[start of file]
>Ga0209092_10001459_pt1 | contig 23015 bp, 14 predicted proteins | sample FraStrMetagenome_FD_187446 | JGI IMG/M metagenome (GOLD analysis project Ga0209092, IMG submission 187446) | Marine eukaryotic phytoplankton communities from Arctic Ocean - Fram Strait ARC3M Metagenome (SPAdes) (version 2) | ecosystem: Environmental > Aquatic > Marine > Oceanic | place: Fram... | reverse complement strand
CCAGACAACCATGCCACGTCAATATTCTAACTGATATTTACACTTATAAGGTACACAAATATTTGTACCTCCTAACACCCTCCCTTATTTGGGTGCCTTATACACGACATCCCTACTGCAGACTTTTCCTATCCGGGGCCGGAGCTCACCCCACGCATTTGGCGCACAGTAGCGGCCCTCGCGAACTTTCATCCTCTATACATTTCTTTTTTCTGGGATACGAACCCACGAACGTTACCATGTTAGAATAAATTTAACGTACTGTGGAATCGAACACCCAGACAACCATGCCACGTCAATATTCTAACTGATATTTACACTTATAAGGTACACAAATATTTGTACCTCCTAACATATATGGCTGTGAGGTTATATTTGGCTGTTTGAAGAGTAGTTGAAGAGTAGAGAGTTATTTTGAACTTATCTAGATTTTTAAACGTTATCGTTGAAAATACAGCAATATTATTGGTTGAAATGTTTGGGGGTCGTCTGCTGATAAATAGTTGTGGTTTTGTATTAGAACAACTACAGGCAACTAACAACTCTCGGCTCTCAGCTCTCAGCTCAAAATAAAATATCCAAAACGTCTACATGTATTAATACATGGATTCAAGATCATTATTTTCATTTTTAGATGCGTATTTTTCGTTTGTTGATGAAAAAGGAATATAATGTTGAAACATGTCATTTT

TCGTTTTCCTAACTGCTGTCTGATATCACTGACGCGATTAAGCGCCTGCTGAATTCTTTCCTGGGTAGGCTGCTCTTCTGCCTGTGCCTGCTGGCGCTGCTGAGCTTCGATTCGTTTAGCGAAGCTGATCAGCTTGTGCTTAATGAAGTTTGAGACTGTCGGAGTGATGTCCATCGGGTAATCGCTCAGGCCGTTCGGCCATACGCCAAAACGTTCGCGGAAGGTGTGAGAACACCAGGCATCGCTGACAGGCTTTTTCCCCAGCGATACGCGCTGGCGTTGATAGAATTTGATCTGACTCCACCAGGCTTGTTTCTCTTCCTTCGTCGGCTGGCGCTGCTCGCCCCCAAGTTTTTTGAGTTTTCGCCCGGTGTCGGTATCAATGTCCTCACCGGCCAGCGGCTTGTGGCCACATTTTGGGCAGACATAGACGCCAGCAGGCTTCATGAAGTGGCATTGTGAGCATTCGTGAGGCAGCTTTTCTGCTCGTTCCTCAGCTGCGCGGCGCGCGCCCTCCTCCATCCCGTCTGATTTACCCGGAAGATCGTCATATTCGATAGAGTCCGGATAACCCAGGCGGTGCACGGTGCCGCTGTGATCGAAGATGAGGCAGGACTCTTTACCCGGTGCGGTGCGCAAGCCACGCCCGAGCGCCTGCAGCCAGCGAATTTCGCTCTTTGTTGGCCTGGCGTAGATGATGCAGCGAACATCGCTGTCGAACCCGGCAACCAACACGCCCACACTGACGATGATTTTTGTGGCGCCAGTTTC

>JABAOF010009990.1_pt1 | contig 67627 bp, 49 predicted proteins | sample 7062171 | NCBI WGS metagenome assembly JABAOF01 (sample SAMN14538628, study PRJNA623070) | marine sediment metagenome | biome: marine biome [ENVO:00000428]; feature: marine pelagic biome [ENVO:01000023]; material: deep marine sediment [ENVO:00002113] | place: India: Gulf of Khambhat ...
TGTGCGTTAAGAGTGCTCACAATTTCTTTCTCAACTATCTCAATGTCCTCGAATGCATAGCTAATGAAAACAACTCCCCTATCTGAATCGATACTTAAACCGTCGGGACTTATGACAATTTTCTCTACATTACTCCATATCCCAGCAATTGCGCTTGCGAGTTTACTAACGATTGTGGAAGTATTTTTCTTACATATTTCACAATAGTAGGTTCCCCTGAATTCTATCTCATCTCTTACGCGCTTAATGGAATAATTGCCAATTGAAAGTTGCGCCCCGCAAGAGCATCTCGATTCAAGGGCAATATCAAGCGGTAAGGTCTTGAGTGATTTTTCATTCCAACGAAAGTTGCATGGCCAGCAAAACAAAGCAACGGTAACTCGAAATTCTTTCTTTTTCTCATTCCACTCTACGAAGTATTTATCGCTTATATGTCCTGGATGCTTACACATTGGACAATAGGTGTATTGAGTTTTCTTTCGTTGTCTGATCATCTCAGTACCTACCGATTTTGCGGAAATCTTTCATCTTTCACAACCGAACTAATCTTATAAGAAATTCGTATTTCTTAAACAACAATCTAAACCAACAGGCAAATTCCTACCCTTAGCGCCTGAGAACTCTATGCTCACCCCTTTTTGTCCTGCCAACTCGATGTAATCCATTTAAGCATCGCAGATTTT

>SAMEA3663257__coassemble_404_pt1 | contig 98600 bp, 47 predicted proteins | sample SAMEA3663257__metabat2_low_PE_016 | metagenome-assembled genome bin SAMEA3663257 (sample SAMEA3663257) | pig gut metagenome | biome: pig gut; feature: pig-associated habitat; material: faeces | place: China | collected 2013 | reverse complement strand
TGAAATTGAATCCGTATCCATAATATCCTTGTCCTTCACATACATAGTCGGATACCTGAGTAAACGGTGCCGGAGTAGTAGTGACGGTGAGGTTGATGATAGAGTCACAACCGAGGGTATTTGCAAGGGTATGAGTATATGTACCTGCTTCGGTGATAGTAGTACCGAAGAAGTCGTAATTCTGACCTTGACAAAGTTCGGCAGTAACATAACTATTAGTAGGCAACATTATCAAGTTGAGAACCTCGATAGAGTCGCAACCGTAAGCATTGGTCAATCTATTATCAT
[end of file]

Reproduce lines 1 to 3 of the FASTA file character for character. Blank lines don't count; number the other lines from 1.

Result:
>Ga0209092_10001459_pt1 | contig 23015 bp, 14 predicted proteins | sample FraStrMetagenome_FD_187446 | JGI IMG/M metagenome (GOLD analysis project Ga0209092, IMG submission 187446) | Marine eukaryotic phytoplankton communities from Arctic Ocean - Fram Strait ARC3M Metagenome (SPAdes) (version 2) | ecosystem: Environmental > Aquatic > Marine > Oceanic | place: Fram... | reverse complement strand
CCAGACAACCATGCCACGTCAATATTCTAACTGATATTTACACTTATAAGGTACACAAATATTTGTACCTCCTAACACCCTCCCTTATTTGGGTGCCTTATACACGACATCCCTACTGCAGACTTTTCCTATCCGGGGCCGGAGCTCACCCCACGCATTTGGCGCACAGTAGCGGCCCTCGCGAACTTTCATCCTCTATACATTTCTTTTTTCTGGGATACGAACCCACGAACGTTACCATGTTAGAATAAATTTAACGTACTGTGGAATCGAACACCCAGACAACCATGCCACGTCAATATTCTAACTGATATTTACACTTATAAGGTACACAAATATTTGTACCTCCTAACATATATGGCTGTGAGGTTATATTTGGCTGTTTGAAGAGTAGTTGAAGAGTAGAGAGTTATTTTGAACTTATCTAGATTTTTAAACGTTATCGTTGAAAATACAGCAATATTATTGGTTGAAATGTTTGGGGGTCGTCTGCTGATAAATAGTTGTGGTTTTGTATTAGAACAACTACAGGCAACTAACAACTCTCGGCTCTCAGCTCTCAGCTCAAAATAAAATATCCAAAACGTCTACATGTATTAATACATGGATTCAAGATCATTATTTTCATTTTTAGATGCGTATTTTTCGTTTGTTGATGAAAAAGGAATATAATGTTGAAACATGTCATTTT

TCGTTTTCCTAACTGCTGTCTGATATCACTGACGCGATTAAGCGCCTGCTGAATTCTTTCCTGGGTAGGCTGCTCTTCTGCCTGTGCCTGCTGGCGCTGCTGAGCTTCGATTCGTTTAGCGAAGCTGATCAGCTTGTGCTTAATGAAGTTTGAGACTGTCGGAGTGATGTCCATCGGGTAATCGCTCAGGCCGTTCGGCCATACGCCAAAACGTTCGCGGAAGGTGTGAGAACACCAGGCATCGCTGACAGGCTTTTTCCCCAGCGATACGCGCTGGCGTTGATAGAATTTGATCTGACTCCACCAGGCTTGTTTCTCTTCCTTCGTCGGCTGGCGCTGCTCGCCCCCAAGTTTTTTGAGTTTTCGCCCGGTGTCGGTATCAATGTCCTCACCGGCCAGCGGCTTGTGGCCACATTTTGGGCAGACATAGACGCCAGCAGGCTTCATGAAGTGGCATTGTGAGCATTCGTGAGGCAGCTTTTCTGCTCGTTCCTCAGCTGCGCGGCGCGCGCCCTCCTCCATCCCGTCTGATTTACCCGGAAGATCGTCATATTCGATAGAGTCCGGATAACCCAGGCGGTGCACGGTGCCGCTGTGATCGAAGATGAGGCAGGACTCTTTACCCGGTGCGGTGCGCAAGCCACGCCCGAGCGCCTGCAGCCAGCGAATTTCGCTCTTTGTTGGCCTGGCGTAGATGATGCAGCGAACATCGCTGTCGAACCCGGCAACCAACACGCCCACACTGACGATGATTTTTGTGGCGCCAGTTTC